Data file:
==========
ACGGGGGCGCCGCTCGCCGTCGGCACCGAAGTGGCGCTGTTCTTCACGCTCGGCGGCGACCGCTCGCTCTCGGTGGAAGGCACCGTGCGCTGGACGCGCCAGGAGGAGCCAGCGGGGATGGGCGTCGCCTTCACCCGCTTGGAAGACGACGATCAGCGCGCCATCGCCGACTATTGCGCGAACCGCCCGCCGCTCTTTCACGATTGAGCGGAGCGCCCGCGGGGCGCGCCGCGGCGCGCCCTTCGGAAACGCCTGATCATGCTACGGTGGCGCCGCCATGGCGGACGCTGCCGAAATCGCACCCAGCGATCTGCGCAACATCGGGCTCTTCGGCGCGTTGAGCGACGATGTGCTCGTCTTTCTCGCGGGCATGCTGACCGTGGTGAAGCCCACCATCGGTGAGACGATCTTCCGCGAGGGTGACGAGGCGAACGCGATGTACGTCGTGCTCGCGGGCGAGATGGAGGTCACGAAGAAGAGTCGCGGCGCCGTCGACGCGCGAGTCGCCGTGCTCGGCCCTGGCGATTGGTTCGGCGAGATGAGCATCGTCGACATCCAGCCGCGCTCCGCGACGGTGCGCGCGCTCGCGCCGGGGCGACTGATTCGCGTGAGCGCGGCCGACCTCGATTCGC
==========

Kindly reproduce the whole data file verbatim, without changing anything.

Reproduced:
ACGGGGGCGCCGCTCGCCGTCGGCACCGAAGTGGCGCTGTTCTTCACGCTCGGCGGCGACCGCTCGCTCTCGGTGGAAGGCACCGTGCGCTGGACGCGCCAGGAGGAGCCAGCGGGGATGGGCGTCGCCTTCACCCGCTTGGAAGACGACGATCAGCGCGCCATCGCCGACTATTGCGCGAACCGCCCGCCGCTCTTTCACGATTGAGCGGAGCGCCCGCGGGGCGCGCCGCGGCGCGCCCTTCGGAAACGCCTGATCATGCTACGGTGGCGCCGCCATGGCGGACGCTGCCGAAATCGCACCCAGCGATCTGCGCAACATCGGGCTCTTCGGCGCGTTGAGCGACGATGTGCTCGTCTTTCTCGCGGGCATGCTGACCGTGGTGAAGCCCACCATCGGTGAGACGATCTTCCGCGAGGGTGACGAGGCGAACGCGATGTACGTCGTGCTCGCGGGCGAGATGGAGGTCACGAAGAAGAGTCGCGGCGCCGTCGACGCGCGAGTCGCCGTGCTCGGCCCTGGCGATTGGTTCGGCGAGATGAGCATCGTCGACATCCAGCCGCGCTCCGCGACGGTGCGCGCGCTCGCGCCGGGGCGACTGATTCGCGTGAGCGCGGCCGACCTCGATTCGC